June 2015

“Digital Humanities and the Reorientation of the Humanities Knowledge Space.” Keynote talk for Expert Meeting on Spatial Discovery, UC Santa Barbara. 18 June 2015.

  • Abstract: I am participating in this “Spatial Discovery” event not as an expert in spatial research, linked data, or libraries but instead as a “digital humanist” offering a reflection on some of the themes of the event from a humanist perspective. With the advent of digital media and collections, the traditional “knowledge space” of the humanities disciplines has been eroding. At the interface, that space consisted of such spatially organized structures as the “page,” “book, ” and associated finding aids. More foundationally, the knowledge space of the humanities depended on the tacit orientation provided by place-based collections and the spatial-juridical architecture of archives (with their hybrid physical-conceptual notions of the “archival threshold,” “respect des fonds,” “original arrangement,” etc.). This talk considers methods and practices in the digital humanities that at once further the erosion of the knowledge space of the humanities and attempt to reconstitute that space in new ways, including through maps, network, and provenance structures serving as way-finding aids.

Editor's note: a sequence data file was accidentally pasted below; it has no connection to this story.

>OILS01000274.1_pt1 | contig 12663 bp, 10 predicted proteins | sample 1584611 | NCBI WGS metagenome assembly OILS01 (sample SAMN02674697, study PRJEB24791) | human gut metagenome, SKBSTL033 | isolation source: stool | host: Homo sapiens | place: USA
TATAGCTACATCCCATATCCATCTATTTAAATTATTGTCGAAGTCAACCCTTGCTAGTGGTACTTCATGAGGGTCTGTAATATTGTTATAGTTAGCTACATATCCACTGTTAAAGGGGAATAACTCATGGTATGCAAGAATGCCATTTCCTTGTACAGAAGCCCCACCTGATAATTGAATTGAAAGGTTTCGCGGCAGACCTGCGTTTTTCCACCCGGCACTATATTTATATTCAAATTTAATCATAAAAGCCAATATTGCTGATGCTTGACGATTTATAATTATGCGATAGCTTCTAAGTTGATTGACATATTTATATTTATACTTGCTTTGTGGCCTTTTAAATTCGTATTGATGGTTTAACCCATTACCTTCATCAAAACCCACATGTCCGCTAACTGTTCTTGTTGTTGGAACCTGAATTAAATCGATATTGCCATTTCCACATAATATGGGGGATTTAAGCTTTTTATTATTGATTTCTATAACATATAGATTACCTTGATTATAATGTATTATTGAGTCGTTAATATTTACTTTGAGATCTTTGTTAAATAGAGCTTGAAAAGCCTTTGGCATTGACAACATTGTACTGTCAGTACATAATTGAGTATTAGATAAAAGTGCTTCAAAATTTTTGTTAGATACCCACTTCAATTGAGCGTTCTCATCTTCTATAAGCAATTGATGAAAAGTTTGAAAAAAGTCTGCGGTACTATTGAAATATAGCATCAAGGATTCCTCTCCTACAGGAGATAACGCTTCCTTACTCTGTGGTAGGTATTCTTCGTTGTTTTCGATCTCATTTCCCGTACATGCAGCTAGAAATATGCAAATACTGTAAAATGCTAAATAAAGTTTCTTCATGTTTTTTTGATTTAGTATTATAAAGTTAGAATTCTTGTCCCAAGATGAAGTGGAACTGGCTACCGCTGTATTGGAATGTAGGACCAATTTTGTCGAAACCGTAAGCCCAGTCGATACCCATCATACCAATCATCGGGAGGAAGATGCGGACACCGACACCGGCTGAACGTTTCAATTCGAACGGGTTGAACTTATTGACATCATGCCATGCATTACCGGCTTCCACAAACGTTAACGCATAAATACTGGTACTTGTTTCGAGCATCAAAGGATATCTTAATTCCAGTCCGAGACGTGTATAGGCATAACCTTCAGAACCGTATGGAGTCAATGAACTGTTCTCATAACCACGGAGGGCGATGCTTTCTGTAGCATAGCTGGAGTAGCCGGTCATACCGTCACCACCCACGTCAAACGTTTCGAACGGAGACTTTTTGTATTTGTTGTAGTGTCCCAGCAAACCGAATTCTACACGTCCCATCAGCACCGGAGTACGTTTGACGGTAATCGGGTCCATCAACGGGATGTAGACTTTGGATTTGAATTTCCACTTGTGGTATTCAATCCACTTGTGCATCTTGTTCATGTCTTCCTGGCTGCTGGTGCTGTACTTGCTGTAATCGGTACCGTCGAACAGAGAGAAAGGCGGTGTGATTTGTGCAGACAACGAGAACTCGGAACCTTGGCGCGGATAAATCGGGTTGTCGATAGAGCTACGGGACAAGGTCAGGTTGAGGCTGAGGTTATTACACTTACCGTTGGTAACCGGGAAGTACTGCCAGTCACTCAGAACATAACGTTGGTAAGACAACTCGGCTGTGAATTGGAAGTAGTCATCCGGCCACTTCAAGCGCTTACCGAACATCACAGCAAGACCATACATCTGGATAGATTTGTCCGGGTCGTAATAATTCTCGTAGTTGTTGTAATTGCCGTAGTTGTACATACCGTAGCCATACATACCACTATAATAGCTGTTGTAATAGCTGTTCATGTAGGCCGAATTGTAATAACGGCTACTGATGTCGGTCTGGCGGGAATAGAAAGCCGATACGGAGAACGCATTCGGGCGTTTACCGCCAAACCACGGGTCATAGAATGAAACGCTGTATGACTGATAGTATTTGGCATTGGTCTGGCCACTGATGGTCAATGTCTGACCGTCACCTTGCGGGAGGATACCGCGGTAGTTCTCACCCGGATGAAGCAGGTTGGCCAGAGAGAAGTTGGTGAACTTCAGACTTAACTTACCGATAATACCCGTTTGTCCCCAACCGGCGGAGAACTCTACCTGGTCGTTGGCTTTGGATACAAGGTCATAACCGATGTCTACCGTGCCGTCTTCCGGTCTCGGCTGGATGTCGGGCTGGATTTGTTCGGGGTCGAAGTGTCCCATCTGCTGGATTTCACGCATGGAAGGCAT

"The Humanities in the Digital Age"

First page

Citation: Liu, Alan, and William G. Thomas III. “Humanities in the Digital Age.” Between Humanities and the Digital. Ed. Patrik Svensson and David Theo Goldberg. Cambridge, MA: MIT Press, 2015: 45-40.